Wheelbuilding design decisions

I finished my first deep section carbon wheelset last week and gave it a go this weekend, and altough I couldn’t really push it hard because of a booster vaccination on Friday that left my heartrate all over the place, I’m quite content with the noticeable responsiveness of the wheels - but I do get some brake rub when sprinting / climbing out of the saddle, so it is not perfect.

This is for a rim brake CAAD12, so it is possible there’s nothing I could have done to avoid this, but I’m rather a novice in this art (this is just my fourth wheelset) and if more experienced wheelbuilders would take some time to critically comment on my design decisions and choices I would be thankful. Please be patient if this is a bit detailed (or just skip it and give me a hard time anyways, I’m a big boy)

Let’s start with noting that I’m a climber locked in the body of a track sprinter - with 95kg at 186cm height it is just as well that I’m not racing. Mid-fifties, busy work schedule and just a couple of hours to get into cycling on the weekend. I started building wheels because I figured that could be a way to change the riding experience without filling the garage with different bikes (it’s also more fun than knitting). I regularly measure peak power outputs slightly above 1200 W and can hold above 1000 W for 12 sec on a good day - that’s the kind of effort that I usually look forward to on a ride (I love punchy short climbs that can be sprinted over). My average speed on a 3h ride is between 27 and 29kph depending on elevation gain (it’s rolling hills where I live)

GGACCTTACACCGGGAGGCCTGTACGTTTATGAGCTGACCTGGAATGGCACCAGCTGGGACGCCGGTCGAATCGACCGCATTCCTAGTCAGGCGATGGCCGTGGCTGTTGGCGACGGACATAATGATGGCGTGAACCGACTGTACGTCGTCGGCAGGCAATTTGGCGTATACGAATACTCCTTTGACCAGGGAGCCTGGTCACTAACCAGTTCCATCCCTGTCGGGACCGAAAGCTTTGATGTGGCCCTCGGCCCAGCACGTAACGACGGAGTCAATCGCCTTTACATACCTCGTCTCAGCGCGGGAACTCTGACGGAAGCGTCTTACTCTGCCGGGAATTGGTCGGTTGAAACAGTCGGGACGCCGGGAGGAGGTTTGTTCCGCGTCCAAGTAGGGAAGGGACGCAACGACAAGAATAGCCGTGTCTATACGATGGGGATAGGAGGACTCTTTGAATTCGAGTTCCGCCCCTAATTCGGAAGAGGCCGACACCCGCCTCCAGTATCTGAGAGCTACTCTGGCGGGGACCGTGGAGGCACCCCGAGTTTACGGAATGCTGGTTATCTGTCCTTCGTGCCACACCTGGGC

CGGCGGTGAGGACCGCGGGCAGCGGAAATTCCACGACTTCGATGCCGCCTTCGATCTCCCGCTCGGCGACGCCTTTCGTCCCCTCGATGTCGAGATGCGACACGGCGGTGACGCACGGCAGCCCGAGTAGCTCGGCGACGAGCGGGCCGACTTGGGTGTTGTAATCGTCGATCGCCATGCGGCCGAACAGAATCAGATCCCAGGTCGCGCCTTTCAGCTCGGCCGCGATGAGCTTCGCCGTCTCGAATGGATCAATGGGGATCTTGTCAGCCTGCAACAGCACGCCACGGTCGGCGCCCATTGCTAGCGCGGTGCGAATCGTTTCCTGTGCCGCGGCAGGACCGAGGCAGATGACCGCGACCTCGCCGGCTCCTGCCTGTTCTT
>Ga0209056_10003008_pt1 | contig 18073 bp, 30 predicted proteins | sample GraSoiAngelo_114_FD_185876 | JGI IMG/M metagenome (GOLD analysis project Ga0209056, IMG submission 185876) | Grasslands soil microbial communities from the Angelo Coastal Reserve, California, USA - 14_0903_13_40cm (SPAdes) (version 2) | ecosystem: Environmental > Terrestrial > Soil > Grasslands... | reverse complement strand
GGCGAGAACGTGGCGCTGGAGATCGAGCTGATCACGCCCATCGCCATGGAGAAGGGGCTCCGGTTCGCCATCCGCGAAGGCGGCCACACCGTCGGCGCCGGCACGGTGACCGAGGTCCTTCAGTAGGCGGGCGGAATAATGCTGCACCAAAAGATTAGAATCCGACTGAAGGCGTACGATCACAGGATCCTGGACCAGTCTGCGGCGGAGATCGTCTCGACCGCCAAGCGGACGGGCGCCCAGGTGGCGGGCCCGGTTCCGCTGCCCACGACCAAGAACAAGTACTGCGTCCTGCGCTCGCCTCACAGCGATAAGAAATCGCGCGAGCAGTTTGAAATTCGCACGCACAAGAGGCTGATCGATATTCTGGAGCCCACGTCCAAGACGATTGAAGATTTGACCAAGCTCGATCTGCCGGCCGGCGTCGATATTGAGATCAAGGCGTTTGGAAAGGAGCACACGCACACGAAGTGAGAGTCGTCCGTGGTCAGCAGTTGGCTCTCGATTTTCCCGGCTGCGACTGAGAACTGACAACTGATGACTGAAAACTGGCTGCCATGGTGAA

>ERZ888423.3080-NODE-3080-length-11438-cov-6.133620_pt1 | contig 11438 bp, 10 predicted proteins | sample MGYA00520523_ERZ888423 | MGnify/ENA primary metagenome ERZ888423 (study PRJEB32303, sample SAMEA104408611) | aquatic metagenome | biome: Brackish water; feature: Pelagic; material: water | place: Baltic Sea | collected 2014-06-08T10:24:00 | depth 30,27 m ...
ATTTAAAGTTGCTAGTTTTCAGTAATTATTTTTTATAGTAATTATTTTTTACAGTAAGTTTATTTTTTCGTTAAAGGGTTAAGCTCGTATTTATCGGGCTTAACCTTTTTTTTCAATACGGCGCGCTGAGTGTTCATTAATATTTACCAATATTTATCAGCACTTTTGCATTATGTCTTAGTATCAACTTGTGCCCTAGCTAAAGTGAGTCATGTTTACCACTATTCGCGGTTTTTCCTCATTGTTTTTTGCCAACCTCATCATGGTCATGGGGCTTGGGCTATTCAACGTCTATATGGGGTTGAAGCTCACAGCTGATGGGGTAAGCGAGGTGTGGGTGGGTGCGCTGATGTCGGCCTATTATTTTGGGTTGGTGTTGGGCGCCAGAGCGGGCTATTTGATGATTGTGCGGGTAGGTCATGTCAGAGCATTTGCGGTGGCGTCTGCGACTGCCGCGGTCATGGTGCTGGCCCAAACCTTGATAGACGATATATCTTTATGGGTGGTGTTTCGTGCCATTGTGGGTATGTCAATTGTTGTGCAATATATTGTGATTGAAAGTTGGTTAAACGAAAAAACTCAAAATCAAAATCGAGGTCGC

For this build I picked tubular rims from Carbonal, because I do like how tubulars ride and I would expect these to behave well in crosswinds with 25mm tubs (I’m not that fast, so handling under greater yaw angles matters…)
38mm front and 50mm asymmetrical rear. I planned to mount 25mm right from the start, because I know I usually don’t miss the additional comfort 28mm would give me.

I also wasn’t quite ready to trust cheap Chinese clincher rimbrake wheels - and if I want to go where I’d better not take tubulars, I still have different choices.
But there’s a first question for you: Does this rim choice make sense to you? I know there are very subtle differences in shape that may have an impact on aero performance, so “it depends” counts as an answer :slight_smile:

For the hubs, I chose a set of Miche Primato Syntesi. They seem to be quite popular with a couple of pro wheelbuilders for budget builds because of their reliability, adjustability and geometry, and I like that the freehub is basically silent and that the rear axle is steel. They were also dirt cheap at € 80 the pair including shipping from a Dutch online retailer. There’s no laser engraved logo but a sticker to be peeled off, so the money seems to be spent on functionality, too.